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Guestworker Programs, Reshoring, And Skilled Workers. The Impacts Upon American Workers

In March 2015, Ron Hira, a Research Associate and Associate Professor of Public Policy at Howard University, testified before the U.S. Senate Judiciary Committee hearing about immigration reforms needed to protect skilled American workers. That classification includes workers in various high-tech jobs. Mr. Hira testified:

"Congress and multiple Administrations have inadvertently created a highly lucrative business model of bringing in cheaper H-1B workers to substitute for Americans. There are mainframe-sized loopholes built into the H-1B program’s design... Some of these loopholes are intentional, some are not, but they all add up to a system that encourages employers to exploit the H-1B program for cheap labor. Given the extraordinarily high profits involved in using guestworkers instead of Americans, it should surprise no one that many employers are taking advantage of this business model and lobbying to expand it... Myth: Employers must prove there are no qualified American workers before hiring an H-1B... Myth: H-1B workers cannot be cheaper than Americans because employers must pay the “prevailing wage”... Myth: Compliance with the program’s rules that protect American workers is robust..."

You may have believed those myths. Now you know otherwise. That abuse of the H-1B visa program may affect you, an employed family member, or somebody you know. How? Mr. Hira explained:

"... This is not just adversely affecting a few workers. The H-1B program is very large with approximately 120,000 new workers admitted annually. Once admitted those workers can remain in the U.S. up to six years. While no one knows exactly how many H-1Bs are currently in the country, analysts estimate the stock of H-1B workers at 600,000..."

Of course, the corporations claim that they can't find skilled American workers. Mr. Hira explained what's really happening and how it extends beyond H-1B visa recipients:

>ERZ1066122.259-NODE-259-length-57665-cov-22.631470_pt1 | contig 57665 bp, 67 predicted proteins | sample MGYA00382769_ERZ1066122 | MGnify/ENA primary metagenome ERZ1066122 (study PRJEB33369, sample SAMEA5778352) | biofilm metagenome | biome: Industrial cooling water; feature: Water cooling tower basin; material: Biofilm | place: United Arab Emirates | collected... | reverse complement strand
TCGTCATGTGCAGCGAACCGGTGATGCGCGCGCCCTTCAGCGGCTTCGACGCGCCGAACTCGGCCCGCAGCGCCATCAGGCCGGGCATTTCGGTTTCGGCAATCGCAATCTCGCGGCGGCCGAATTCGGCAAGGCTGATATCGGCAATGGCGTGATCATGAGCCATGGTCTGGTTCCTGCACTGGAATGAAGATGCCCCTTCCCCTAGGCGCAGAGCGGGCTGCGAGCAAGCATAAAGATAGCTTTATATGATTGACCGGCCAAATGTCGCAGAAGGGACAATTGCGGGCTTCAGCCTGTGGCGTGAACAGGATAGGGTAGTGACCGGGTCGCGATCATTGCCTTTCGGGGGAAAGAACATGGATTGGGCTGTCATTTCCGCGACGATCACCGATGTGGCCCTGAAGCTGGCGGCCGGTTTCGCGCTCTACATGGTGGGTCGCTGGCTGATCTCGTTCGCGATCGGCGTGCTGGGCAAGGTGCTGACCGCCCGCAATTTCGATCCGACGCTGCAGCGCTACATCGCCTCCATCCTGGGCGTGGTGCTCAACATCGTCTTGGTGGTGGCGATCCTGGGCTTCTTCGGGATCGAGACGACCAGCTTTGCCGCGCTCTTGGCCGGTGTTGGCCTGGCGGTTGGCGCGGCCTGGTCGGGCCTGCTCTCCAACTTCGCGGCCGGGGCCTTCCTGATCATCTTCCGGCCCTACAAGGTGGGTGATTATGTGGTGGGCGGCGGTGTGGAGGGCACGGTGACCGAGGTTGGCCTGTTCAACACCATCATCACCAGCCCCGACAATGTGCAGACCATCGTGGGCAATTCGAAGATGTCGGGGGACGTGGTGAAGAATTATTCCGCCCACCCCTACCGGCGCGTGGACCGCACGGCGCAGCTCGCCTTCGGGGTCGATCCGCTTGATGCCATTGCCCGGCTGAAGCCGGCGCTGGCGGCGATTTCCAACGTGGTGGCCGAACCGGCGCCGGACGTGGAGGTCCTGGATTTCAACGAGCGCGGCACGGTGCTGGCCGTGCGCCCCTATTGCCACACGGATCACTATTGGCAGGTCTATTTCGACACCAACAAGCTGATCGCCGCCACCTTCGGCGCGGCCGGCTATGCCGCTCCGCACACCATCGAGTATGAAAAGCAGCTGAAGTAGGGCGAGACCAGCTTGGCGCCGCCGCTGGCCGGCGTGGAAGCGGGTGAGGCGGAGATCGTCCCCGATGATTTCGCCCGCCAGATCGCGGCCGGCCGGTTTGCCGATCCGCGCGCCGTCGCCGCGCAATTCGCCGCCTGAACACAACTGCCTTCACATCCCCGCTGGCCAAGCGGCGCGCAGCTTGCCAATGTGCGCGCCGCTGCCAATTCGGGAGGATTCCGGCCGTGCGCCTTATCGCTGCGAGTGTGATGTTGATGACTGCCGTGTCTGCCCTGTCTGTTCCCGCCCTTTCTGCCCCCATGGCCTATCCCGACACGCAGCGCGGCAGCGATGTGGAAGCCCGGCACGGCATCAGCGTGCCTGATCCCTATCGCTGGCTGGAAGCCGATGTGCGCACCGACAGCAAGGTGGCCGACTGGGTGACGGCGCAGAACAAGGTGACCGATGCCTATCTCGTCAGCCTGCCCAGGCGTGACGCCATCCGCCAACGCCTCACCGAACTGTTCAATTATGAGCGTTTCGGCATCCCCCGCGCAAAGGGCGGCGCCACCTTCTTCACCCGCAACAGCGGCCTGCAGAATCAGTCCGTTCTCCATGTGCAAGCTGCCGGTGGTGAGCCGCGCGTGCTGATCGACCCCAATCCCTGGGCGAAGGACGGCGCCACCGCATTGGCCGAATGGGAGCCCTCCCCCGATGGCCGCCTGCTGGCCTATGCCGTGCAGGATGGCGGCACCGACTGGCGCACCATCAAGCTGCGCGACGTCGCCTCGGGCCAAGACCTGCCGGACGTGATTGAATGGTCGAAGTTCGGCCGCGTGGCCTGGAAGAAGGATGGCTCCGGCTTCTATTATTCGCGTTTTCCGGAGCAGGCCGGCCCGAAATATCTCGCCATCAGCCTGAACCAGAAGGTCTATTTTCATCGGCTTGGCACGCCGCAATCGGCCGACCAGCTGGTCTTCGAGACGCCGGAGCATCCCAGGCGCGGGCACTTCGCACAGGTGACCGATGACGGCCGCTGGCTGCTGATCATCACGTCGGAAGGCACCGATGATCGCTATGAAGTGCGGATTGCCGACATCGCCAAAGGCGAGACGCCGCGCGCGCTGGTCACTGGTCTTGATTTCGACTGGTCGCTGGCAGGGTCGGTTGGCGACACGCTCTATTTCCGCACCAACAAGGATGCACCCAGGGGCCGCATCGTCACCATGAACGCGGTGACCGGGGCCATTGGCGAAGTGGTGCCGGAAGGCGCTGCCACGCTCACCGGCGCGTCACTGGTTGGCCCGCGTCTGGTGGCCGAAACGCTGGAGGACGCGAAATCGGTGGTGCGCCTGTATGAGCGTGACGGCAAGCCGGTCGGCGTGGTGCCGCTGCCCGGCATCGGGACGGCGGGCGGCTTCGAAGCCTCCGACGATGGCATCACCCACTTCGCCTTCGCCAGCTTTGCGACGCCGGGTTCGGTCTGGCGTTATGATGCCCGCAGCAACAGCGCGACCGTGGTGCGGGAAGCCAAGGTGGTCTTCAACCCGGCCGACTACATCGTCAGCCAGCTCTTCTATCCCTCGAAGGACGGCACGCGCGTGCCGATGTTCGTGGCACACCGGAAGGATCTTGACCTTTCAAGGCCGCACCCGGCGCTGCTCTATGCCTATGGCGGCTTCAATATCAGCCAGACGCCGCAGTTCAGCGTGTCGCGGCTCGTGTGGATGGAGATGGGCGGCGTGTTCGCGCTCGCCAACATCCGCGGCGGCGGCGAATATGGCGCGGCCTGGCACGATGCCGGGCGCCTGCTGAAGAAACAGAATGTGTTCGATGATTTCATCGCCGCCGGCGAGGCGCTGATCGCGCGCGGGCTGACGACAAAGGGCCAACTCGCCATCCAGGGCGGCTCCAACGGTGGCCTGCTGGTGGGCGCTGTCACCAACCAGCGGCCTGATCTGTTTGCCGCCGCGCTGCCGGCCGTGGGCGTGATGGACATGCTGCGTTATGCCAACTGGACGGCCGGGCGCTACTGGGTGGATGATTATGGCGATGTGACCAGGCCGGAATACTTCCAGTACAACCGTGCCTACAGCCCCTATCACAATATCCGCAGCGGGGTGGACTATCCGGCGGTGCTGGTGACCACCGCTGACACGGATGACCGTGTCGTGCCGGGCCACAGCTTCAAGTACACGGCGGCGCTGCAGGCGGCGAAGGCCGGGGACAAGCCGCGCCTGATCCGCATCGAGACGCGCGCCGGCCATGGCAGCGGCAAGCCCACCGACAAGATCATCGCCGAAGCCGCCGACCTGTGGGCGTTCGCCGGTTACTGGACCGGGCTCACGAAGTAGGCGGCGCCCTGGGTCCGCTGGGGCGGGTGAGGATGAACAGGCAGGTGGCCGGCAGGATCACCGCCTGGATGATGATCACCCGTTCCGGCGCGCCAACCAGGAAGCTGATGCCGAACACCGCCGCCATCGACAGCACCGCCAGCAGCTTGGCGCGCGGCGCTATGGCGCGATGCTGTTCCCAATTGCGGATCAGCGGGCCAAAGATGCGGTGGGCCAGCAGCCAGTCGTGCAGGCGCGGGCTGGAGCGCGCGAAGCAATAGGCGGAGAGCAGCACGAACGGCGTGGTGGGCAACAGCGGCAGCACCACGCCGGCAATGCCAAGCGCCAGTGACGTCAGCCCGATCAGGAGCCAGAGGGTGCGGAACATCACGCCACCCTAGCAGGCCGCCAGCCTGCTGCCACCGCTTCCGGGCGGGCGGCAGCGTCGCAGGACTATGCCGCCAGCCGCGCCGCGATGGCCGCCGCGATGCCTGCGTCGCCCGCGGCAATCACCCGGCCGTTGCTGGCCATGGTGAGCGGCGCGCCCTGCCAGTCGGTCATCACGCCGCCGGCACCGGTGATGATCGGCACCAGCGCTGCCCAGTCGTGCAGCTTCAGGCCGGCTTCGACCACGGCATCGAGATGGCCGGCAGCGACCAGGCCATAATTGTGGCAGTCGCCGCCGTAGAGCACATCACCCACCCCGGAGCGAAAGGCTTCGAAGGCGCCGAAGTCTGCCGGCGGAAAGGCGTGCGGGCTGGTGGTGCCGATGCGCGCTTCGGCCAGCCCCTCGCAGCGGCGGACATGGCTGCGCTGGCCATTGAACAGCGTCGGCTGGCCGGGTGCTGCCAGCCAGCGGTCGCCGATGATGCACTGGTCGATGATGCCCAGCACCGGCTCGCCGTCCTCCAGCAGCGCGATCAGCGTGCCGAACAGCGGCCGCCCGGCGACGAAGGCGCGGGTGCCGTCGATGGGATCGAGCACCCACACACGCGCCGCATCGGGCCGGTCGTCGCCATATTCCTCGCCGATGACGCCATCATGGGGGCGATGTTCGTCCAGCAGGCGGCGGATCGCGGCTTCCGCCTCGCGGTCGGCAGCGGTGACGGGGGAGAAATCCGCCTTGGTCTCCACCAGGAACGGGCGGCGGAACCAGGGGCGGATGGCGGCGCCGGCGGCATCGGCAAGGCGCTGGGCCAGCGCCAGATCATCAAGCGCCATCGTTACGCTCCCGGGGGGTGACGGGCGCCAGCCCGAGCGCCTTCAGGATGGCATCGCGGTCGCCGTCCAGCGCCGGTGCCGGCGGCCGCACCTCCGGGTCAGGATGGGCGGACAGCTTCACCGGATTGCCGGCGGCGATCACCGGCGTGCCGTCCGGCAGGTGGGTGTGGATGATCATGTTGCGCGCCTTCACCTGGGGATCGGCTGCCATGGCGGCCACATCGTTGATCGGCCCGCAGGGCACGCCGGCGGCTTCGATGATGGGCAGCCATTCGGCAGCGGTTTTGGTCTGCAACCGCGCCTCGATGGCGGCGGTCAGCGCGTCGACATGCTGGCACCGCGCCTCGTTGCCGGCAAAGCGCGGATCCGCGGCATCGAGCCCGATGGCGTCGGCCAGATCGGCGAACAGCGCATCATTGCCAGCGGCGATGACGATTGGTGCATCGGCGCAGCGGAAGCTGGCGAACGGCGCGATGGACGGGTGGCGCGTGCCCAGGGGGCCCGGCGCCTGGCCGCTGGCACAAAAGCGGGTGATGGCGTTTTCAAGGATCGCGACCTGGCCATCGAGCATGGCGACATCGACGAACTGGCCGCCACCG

"Most of the H-1B program is now being used to import cheaper foreign guestworkers, replacing American workers, and undercutting their wages... There are hundreds of thousands of additional guestworkers admitted on L-1 and OPT visas, and they too are harming the job prospects of American workers. Because Congress never expected L-1 and OPT workers to be potential competition to American workers those programs have virtually no rules to protect American workers. That expectation was incorrect. As with the H-1B program, these guestworker visa programs are now being used too to replace and undercut American workers."

Sadly, government agencies also perpetuate the problem:

"The recent case of Southern California Edison (SCE) illustrates the most flagrant abuses of the H-1B program and exposes the flaws in the protections for American workers. As reported by ComputerWorld and the Los Angeles Times, SCE is replacing its American workers with H-1B workers hired by outsourcers Tata and Infosys. To add insult to injury, SCE forced its American workers to train their H-1B replacements as a condition of receiving their severance packages. There could not be a clearer case of the H-1B program being used to harm American workers’ wages and working conditions."

You may remember a similar incident at Disney where fired American workers were forced to train their foreign replacements before leaving. Pew Charitable Trusts reported about other alleged abuses:

"A computer programmer from India was promised a $46,500 salary in New York, plus tuition to study for a master’s degree. Instead, his annual pay averaged less than $13,000 and his degree was withheld when his employer failed to make the promised tuition payments. In California, veteran computer workers at a health care company say they were forced to train cheaper foreign replacements before being laid off, even though the replacements were hired under a program meant to fill critical jobs when employers can’t find qualified U.S. citizens or permanent residents who hold green cards to fill them."

I encourage you to visit the Pew Charitable trusts article, because it features an interactive map where you can discover the number H-1B workers in your state.

Some readers in denial may be thinking: I have a college degree, or I work in a high-tech job such as writing code for websites and mobile apps. It won't affect me. I'm immune.

Don't fool yourself. It will affect you. It probably already has. Former U.S. Labor Secretary and professor Robert Reich summarized the problem in a June 16 Facebook post (links added):